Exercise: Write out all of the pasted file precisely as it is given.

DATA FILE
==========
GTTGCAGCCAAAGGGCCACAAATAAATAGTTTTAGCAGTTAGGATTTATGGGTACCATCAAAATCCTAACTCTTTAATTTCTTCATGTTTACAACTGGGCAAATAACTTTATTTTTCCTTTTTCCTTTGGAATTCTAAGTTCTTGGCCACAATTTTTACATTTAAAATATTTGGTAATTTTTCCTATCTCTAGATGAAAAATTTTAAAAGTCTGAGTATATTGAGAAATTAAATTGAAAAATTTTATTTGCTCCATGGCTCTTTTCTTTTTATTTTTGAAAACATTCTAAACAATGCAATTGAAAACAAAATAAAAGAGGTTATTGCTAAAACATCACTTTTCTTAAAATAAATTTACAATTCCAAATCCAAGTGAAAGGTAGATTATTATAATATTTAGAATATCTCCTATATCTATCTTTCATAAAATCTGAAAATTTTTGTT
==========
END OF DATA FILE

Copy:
GTTGCAGCCAAAGGGCCACAAATAAATAGTTTTAGCAGTTAGGATTTATGGGTACCATCAAAATCCTAACTCTTTAATTTCTTCATGTTTACAACTGGGCAAATAACTTTATTTTTCCTTTTTCCTTTGGAATTCTAAGTTCTTGGCCACAATTTTTACATTTAAAATATTTGGTAATTTTTCCTATCTCTAGATGAAAAATTTTAAAAGTCTGAGTATATTGAGAAATTAAATTGAAAAATTTTATTTGCTCCATGGCTCTTTTCTTTTTATTTTTGAAAACATTCTAAACAATGCAATTGAAAACAAAATAAAAGAGGTTATTGCTAAAACATCACTTTTCTTAAAATAAATTTACAATTCCAAATCCAAGTGAAAGGTAGATTATTATAATATTTAGAATATCTCCTATATCTATCTTTCATAAAATCTGAAAATTTTTGTT